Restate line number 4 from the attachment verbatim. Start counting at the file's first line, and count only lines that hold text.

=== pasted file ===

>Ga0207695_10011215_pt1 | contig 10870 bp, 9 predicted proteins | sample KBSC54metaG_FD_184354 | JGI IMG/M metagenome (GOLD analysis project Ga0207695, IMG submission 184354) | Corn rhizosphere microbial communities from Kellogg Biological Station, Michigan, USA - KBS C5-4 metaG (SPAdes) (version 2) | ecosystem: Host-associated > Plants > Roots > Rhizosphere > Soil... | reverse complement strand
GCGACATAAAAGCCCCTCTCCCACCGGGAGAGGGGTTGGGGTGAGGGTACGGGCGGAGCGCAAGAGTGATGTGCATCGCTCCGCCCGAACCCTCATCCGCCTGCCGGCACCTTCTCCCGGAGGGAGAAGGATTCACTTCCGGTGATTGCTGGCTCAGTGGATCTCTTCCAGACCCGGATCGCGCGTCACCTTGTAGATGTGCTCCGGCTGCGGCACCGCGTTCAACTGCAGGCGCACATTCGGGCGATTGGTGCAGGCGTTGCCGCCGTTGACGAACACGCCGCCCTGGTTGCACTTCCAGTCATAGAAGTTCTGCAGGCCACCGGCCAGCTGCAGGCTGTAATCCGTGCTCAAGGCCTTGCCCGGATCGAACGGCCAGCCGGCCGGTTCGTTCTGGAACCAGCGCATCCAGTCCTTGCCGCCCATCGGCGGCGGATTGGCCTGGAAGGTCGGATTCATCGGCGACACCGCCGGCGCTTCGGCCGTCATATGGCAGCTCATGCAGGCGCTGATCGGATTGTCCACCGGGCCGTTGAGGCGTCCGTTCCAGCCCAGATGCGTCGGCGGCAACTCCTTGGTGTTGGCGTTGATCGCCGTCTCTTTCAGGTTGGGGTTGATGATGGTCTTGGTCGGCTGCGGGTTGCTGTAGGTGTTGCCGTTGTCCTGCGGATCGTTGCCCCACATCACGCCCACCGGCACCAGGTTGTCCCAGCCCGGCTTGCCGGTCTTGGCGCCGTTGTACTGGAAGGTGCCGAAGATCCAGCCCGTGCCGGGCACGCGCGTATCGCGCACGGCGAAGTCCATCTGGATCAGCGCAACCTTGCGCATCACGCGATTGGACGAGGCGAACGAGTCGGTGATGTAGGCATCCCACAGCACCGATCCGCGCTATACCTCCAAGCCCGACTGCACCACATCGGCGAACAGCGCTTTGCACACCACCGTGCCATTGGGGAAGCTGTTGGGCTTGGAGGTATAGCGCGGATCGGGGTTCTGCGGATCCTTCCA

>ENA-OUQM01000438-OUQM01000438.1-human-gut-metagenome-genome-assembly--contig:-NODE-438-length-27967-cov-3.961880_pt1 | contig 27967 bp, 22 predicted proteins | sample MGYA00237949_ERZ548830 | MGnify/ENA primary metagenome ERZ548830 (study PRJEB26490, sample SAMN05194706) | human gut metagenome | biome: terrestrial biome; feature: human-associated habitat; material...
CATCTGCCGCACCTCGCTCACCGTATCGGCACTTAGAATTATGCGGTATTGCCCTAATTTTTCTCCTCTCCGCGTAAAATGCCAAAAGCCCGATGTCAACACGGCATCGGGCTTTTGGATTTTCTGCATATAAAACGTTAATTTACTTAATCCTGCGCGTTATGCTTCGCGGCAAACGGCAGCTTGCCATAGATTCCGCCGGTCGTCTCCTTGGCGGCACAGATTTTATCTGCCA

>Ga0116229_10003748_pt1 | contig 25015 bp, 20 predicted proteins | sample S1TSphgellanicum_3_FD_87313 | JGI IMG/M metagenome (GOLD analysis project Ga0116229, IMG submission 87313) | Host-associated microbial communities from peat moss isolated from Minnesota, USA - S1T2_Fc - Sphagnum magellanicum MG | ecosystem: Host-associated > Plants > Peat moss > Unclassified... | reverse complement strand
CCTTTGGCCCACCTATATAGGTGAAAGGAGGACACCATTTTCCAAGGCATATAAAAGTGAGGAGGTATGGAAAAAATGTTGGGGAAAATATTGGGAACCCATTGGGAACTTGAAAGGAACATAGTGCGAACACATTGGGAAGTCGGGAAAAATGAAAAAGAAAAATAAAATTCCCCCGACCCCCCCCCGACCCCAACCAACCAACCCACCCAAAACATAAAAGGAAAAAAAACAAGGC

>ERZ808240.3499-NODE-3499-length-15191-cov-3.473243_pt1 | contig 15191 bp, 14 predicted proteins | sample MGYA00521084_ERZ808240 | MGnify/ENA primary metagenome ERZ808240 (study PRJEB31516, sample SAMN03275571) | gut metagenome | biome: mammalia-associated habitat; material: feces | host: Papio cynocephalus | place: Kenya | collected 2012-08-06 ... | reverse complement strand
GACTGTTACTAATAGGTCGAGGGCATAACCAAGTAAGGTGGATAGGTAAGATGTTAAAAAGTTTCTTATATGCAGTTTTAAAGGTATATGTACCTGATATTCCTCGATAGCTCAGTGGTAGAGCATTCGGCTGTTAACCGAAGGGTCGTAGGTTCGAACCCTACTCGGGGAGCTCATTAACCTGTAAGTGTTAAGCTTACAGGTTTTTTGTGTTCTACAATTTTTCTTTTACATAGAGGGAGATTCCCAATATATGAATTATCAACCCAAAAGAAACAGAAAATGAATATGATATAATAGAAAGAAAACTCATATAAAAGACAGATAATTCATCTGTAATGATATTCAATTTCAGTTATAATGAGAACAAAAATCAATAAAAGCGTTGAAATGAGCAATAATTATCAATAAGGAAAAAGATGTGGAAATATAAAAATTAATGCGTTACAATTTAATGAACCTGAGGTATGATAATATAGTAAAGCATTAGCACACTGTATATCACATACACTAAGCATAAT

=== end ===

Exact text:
CATCTGCCGCACCTCGCTCACCGTATCGGCACTTAGAATTATGCGGTATTGCCCTAATTTTTCTCCTCTCCGCGTAAAATGCCAAAAGCCCGATGTCAACACGGCATCGGGCTTTTGGATTTTCTGCATATAAAACGTTAATTTACTTAATCCTGCGCGTTATGCTTCGCGGCAAACGGCAGCTTGCCATAGATTCCGCCGGTCGTCTCCTTGGCGGCACAGATTTTATCTGCCA